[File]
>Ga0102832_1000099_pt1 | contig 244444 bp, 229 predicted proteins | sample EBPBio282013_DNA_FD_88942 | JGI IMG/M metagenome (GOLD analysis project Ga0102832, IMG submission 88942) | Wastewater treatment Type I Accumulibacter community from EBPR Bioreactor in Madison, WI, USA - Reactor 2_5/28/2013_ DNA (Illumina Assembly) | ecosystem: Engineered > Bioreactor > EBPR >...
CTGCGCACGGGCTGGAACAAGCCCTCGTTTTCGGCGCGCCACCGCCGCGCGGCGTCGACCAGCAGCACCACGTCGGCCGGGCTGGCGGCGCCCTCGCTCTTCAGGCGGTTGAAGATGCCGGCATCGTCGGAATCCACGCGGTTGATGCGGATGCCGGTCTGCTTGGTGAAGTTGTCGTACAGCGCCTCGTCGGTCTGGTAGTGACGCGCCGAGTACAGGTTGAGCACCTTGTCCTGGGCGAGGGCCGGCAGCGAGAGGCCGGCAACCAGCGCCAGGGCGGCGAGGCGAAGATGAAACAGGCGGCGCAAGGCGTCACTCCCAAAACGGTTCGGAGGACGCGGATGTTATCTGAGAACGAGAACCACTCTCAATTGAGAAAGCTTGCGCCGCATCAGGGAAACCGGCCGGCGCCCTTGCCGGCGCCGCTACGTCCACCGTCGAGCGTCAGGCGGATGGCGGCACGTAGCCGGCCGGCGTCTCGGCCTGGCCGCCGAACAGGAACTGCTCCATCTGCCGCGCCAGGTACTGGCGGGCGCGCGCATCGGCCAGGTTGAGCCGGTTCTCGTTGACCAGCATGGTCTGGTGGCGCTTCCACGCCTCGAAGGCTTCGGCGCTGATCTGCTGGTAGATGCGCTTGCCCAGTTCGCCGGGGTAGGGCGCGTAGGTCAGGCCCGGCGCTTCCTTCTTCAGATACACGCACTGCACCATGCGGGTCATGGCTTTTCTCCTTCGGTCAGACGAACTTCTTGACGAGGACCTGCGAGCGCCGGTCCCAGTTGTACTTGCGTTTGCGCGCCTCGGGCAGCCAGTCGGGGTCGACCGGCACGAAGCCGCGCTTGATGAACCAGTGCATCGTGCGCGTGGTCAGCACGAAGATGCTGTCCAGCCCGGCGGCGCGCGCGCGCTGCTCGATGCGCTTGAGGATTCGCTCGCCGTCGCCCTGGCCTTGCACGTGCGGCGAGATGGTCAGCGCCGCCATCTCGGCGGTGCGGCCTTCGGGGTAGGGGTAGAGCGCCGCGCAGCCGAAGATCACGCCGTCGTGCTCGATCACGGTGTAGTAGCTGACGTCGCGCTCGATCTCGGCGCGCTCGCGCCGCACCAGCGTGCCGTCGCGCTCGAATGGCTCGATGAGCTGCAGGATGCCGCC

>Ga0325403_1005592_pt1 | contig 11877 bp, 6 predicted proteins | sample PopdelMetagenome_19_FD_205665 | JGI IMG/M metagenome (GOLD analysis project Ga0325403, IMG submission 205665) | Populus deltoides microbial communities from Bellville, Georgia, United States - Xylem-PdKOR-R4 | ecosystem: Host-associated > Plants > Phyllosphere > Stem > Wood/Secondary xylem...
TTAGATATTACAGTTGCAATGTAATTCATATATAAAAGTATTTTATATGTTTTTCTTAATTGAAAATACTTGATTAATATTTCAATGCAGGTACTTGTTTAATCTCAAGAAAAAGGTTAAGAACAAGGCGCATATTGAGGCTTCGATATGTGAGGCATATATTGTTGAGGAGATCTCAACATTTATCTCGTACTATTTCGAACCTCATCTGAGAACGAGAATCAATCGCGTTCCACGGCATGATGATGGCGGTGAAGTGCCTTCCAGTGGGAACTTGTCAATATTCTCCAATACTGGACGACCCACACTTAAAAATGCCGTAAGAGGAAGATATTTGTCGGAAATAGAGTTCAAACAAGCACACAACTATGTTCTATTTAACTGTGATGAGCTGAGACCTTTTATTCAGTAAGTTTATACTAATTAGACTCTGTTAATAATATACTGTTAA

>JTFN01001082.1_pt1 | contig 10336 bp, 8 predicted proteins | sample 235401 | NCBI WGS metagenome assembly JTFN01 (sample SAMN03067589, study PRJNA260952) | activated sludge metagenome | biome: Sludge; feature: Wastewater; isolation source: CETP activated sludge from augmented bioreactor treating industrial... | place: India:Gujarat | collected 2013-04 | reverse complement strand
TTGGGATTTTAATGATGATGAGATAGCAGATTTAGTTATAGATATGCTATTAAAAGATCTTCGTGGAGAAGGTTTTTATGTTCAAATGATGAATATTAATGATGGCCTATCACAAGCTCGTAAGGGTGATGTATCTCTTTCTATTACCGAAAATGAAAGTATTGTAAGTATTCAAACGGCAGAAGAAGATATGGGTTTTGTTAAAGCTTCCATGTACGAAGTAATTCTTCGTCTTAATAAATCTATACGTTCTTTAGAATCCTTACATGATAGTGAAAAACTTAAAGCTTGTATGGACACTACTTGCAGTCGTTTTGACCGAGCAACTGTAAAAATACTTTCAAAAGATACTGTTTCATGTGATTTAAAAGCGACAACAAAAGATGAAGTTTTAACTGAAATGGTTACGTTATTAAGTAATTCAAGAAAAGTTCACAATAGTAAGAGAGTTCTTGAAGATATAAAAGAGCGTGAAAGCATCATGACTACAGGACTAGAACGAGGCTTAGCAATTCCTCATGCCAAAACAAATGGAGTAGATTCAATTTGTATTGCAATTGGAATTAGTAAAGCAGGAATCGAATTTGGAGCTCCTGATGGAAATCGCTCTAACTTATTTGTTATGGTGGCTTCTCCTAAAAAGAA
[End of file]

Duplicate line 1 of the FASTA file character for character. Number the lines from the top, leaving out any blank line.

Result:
>Ga0102832_1000099_pt1 | contig 244444 bp, 229 predicted proteins | sample EBPBio282013_DNA_FD_88942 | JGI IMG/M metagenome (GOLD analysis project Ga0102832, IMG submission 88942) | Wastewater treatment Type I Accumulibacter community from EBPR Bioreactor in Madison, WI, USA - Reactor 2_5/28/2013_ DNA (Illumina Assembly) | ecosystem: Engineered > Bioreactor > EBPR >...